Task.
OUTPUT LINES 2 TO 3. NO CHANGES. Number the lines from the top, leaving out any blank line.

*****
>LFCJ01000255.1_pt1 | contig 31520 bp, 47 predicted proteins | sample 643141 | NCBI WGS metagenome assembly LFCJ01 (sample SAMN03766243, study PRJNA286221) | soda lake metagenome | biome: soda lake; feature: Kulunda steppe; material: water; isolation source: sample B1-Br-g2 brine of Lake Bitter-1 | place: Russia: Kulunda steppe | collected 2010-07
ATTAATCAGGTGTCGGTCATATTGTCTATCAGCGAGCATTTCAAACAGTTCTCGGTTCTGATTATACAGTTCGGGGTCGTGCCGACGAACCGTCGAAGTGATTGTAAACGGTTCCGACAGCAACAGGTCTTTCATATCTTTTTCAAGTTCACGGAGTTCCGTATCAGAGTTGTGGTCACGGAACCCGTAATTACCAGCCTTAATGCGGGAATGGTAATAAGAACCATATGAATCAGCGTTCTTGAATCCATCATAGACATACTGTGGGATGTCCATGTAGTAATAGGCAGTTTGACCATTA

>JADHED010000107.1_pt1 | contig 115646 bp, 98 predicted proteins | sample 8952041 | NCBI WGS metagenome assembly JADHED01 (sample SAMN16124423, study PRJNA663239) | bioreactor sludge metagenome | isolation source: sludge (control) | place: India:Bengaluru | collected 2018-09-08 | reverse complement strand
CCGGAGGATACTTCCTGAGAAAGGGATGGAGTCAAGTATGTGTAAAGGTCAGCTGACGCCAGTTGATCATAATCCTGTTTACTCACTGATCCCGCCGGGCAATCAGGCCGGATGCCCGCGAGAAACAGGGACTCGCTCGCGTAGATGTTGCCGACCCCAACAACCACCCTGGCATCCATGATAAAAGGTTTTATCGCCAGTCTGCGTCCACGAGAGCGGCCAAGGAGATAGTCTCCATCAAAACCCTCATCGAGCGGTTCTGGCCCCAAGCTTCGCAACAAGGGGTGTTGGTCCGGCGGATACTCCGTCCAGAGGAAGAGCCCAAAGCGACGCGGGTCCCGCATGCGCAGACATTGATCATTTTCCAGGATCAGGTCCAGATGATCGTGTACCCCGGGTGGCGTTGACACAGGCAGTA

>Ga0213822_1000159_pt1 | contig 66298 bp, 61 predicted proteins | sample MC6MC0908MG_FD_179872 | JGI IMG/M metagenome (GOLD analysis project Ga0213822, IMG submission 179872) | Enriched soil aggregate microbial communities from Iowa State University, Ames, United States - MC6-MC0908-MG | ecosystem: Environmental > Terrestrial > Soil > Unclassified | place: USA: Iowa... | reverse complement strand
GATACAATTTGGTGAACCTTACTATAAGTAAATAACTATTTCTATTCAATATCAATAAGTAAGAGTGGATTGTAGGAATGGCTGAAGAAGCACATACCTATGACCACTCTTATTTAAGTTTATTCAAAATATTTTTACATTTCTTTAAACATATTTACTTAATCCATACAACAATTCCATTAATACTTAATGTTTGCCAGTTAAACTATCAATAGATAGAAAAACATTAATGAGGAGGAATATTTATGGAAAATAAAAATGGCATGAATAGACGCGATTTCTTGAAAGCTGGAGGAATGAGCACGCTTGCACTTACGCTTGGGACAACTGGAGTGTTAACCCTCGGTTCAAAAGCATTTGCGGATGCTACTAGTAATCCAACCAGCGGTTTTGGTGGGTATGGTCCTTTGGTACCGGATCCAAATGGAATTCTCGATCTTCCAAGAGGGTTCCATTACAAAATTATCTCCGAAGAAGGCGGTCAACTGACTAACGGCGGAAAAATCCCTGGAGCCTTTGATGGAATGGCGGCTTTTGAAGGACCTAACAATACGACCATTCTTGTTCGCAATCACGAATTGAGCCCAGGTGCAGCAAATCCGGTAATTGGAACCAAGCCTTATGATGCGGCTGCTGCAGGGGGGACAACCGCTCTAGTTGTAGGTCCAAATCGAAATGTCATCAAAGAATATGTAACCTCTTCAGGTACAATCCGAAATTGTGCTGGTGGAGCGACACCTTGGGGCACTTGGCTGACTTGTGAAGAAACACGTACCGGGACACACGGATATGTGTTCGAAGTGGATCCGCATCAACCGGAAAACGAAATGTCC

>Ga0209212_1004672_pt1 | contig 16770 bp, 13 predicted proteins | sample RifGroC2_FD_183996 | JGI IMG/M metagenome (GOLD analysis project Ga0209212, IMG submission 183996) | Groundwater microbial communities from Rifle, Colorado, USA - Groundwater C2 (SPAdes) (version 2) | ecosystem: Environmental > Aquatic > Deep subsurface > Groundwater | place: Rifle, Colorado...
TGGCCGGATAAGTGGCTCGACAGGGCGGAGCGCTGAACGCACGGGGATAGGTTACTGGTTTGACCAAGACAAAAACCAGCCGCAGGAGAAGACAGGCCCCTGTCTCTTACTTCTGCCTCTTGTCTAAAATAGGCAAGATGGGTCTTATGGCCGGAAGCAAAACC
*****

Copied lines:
ATTAATCAGGTGTCGGTCATATTGTCTATCAGCGAGCATTTCAAACAGTTCTCGGTTCTGATTATACAGTTCGGGGTCGTGCCGACGAACCGTCGAAGTGATTGTAAACGGTTCCGACAGCAACAGGTCTTTCATATCTTTTTCAAGTTCACGGAGTTCCGTATCAGAGTTGTGGTCACGGAACCCGTAATTACCAGCCTTAATGCGGGAATGGTAATAAGAACCATATGAATCAGCGTTCTTGAATCCATCATAGACATACTGTGGGATGTCCATGTAGTAATAGGCAGTTTGACCATTA

>JADHED010000107.1_pt1 | contig 115646 bp, 98 predicted proteins | sample 8952041 | NCBI WGS metagenome assembly JADHED01 (sample SAMN16124423, study PRJNA663239) | bioreactor sludge metagenome | isolation source: sludge (control) | place: India:Bengaluru | collected 2018-09-08 | reverse complement strand